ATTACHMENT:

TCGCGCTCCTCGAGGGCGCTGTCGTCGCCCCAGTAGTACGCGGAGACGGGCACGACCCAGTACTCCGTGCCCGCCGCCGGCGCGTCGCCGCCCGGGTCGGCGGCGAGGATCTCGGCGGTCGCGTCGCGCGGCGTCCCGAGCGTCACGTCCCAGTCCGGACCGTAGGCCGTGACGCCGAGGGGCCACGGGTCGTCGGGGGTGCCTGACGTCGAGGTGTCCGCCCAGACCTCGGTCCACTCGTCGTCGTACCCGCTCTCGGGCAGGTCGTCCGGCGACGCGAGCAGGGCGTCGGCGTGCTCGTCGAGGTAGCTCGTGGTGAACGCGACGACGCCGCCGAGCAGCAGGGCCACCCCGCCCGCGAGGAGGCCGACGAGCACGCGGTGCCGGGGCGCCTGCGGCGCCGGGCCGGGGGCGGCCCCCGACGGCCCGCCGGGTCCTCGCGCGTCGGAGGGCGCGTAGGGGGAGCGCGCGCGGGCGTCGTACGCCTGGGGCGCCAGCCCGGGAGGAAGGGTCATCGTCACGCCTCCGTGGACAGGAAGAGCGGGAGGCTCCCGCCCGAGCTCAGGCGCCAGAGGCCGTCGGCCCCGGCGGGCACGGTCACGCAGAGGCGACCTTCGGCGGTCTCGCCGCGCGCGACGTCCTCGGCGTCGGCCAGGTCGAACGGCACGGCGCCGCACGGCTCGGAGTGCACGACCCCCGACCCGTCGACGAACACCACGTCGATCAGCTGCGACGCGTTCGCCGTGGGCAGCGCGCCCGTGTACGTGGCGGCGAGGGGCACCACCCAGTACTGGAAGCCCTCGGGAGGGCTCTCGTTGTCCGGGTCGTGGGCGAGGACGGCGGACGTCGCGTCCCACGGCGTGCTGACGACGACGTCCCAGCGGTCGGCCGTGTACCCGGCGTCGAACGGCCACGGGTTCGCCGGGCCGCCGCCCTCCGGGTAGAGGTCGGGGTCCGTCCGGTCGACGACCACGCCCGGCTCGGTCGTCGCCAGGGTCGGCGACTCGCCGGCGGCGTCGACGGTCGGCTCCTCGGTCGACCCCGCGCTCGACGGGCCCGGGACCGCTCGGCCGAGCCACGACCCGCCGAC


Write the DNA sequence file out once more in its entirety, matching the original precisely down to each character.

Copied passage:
TCGCGCTCCTCGAGGGCGCTGTCGTCGCCCCAGTAGTACGCGGAGACGGGCACGACCCAGTACTCCGTGCCCGCCGCCGGCGCGTCGCCGCCCGGGTCGGCGGCGAGGATCTCGGCGGTCGCGTCGCGCGGCGTCCCGAGCGTCACGTCCCAGTCCGGACCGTAGGCCGTGACGCCGAGGGGCCACGGGTCGTCGGGGGTGCCTGACGTCGAGGTGTCCGCCCAGACCTCGGTCCACTCGTCGTCGTACCCGCTCTCGGGCAGGTCGTCCGGCGACGCGAGCAGGGCGTCGGCGTGCTCGTCGAGGTAGCTCGTGGTGAACGCGACGACGCCGCCGAGCAGCAGGGCCACCCCGCCCGCGAGGAGGCCGACGAGCACGCGGTGCCGGGGCGCCTGCGGCGCCGGGCCGGGGGCGGCCCCCGACGGCCCGCCGGGTCCTCGCGCGTCGGAGGGCGCGTAGGGGGAGCGCGCGCGGGCGTCGTACGCCTGGGGCGCCAGCCCGGGAGGAAGGGTCATCGTCACGCCTCCGTGGACAGGAAGAGCGGGAGGCTCCCGCCCGAGCTCAGGCGCCAGAGGCCGTCGGCCCCGGCGGGCACGGTCACGCAGAGGCGACCTTCGGCGGTCTCGCCGCGCGCGACGTCCTCGGCGTCGGCCAGGTCGAACGGCACGGCGCCGCACGGCTCGGAGTGCACGACCCCCGACCCGTCGACGAACACCACGTCGATCAGCTGCGACGCGTTCGCCGTGGGCAGCGCGCCCGTGTACGTGGCGGCGAGGGGCACCACCCAGTACTGGAAGCCCTCGGGAGGGCTCTCGTTGTCCGGGTCGTGGGCGAGGACGGCGGACGTCGCGTCCCACGGCGTGCTGACGACGACGTCCCAGCGGTCGGCCGTGTACCCGGCGTCGAACGGCCACGGGTTCGCCGGGCCGCCGCCCTCCGGGTAGAGGTCGGGGTCCGTCCGGTCGACGACCACGCCCGGCTCGGTCGTCGCCAGGGTCGGCGACTCGCCGGCGGCGTCGACGGTCGGCTCCTCGGTCGACCCCGCGCTCGACGGGCCCGGGACCGCTCGGCCGAGCCACGACCCGCCGAC